NASA/JPL/University of Arizona
To heighten the mystery, Cassini scientists identified a series of dune-like features in and around the mountain range, and puzzle over what these dunes are made of. Although they do not yet know how all the puzzle pieces fit together, Brown and Lopes feel tectonic and volcanic processes are involved. An image shot October 9 reveals a circular feature they feel is an ancient impact scar, and a long, dark linear feature nearby, presumably a tectonic feature created from the impact's energy. The scenario goes like this: Titan gets whacked by a large body, which punches through the moon's crust. The impact creates the scar, and the dark tectonic feature and others formed as cryogenic lava flows upward. This is not lava anything like molten basalt on Earth, mind you — it's "warm" only because it's warmer than the frozen material around it, and it probably consists of a sludge containing ammonia, water, and possibly some methanol. The mountains form as a tectonic response to the impact, and dunes form too as material is pushed up and blows around. What are the dunes made of? The researchers don't yet know. The dunes are colored like organic materials ought to be, but they might consist of ice coated by complex organic molecules, like chains of hydrocarbons.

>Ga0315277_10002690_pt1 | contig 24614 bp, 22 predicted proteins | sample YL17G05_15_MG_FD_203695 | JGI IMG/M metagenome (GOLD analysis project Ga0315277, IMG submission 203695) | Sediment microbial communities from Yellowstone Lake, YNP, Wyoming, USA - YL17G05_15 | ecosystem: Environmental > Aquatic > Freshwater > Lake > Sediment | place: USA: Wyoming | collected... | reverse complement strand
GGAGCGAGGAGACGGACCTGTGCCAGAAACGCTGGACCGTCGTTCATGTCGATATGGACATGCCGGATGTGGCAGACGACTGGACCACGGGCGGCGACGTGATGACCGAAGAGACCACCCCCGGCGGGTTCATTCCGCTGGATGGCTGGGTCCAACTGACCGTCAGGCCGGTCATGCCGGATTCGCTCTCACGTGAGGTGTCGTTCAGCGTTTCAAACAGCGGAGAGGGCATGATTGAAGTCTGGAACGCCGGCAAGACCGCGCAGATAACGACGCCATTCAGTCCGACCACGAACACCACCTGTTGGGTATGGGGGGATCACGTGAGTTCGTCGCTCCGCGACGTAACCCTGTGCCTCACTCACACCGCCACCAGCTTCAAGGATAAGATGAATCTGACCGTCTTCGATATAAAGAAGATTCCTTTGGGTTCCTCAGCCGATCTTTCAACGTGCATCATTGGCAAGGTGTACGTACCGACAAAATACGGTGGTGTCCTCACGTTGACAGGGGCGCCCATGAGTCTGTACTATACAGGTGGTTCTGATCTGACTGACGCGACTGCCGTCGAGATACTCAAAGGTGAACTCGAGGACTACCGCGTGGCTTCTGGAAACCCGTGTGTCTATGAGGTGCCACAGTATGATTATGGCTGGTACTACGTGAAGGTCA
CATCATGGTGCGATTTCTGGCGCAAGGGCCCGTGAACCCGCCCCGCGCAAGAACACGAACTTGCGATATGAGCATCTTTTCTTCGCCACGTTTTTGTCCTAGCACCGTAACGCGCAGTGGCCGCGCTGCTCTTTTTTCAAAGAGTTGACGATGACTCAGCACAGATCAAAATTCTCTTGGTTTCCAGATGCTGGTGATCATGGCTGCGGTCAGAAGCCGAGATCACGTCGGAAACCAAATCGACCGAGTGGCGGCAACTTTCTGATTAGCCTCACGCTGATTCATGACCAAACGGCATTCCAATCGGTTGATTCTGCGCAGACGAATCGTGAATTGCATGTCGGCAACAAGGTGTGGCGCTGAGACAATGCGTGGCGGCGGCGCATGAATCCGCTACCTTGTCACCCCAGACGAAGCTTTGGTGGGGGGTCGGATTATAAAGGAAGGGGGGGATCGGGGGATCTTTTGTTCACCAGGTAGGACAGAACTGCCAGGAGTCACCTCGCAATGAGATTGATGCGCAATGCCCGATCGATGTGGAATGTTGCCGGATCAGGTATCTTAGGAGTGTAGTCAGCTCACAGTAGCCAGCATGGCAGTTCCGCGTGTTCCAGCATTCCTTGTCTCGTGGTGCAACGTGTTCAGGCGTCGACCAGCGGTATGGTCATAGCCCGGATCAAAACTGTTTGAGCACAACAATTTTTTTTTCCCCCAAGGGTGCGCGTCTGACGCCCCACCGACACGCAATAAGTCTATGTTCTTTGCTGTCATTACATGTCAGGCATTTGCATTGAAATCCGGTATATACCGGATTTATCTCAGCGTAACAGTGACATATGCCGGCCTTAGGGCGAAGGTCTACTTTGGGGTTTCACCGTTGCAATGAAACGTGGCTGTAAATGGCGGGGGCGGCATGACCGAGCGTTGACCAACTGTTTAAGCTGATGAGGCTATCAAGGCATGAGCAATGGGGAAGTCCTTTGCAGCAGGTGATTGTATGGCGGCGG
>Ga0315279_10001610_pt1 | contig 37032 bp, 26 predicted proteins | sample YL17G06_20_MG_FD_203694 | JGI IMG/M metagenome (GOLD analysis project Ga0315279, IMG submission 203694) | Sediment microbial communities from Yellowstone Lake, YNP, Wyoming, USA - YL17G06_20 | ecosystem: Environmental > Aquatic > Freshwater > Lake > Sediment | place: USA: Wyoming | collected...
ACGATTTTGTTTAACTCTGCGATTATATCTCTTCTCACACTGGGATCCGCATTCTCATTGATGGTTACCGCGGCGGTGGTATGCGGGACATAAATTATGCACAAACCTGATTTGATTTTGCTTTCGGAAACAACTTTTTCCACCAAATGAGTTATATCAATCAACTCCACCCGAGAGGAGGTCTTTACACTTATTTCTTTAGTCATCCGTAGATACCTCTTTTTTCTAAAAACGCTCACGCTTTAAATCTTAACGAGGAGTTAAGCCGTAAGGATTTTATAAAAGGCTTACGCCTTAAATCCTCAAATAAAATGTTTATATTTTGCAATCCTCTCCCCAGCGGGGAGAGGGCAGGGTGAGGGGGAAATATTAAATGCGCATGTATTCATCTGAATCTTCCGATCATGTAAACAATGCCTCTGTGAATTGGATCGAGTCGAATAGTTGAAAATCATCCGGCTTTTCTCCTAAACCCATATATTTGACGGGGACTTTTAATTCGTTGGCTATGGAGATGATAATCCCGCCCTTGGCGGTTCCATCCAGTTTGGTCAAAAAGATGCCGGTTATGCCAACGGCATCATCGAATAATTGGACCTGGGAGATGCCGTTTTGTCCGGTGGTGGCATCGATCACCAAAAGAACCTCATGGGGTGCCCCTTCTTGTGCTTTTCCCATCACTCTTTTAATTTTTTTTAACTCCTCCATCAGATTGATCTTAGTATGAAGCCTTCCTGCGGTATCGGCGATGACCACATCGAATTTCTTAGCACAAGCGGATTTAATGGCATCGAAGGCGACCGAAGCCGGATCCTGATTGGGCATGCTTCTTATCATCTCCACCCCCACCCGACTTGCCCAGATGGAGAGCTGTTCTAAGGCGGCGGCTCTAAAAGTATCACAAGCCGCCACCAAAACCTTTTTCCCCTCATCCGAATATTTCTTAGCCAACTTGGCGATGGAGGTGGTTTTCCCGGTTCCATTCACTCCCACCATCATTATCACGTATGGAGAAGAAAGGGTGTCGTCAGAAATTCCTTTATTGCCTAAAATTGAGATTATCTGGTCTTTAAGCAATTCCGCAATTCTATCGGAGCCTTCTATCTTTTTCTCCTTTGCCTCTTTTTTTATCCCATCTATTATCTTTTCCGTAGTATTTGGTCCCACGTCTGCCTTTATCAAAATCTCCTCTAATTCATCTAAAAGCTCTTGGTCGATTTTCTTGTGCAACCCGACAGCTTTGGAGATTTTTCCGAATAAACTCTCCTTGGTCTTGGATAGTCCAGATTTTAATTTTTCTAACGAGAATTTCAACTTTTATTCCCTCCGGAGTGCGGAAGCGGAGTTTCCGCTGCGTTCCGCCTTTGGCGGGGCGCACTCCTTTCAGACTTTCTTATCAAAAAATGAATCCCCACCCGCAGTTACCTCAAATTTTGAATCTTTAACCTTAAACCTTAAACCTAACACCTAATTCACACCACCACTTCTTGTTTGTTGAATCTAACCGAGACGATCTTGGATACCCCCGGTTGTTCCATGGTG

Strangely, Brown and Lopes also found that weird clouds seem to form near the mountains, and "It's difficult to explain," says Brown, "how they do it." After analyzing several scenarios, however, Brown feels the clouds form when methane is pushed over ridges, cools, and condenses. This produces a fog that resembles orographic clouds on Earth.

Excitingly, Brown suggests these results are giving Cassini scientists the first possibility of understanding an emerging geological picture of Titan. "Some problems require all the data from all the instruments," he says. "But we won't understand Titan geologically until we have data from both instruments at high resolutions."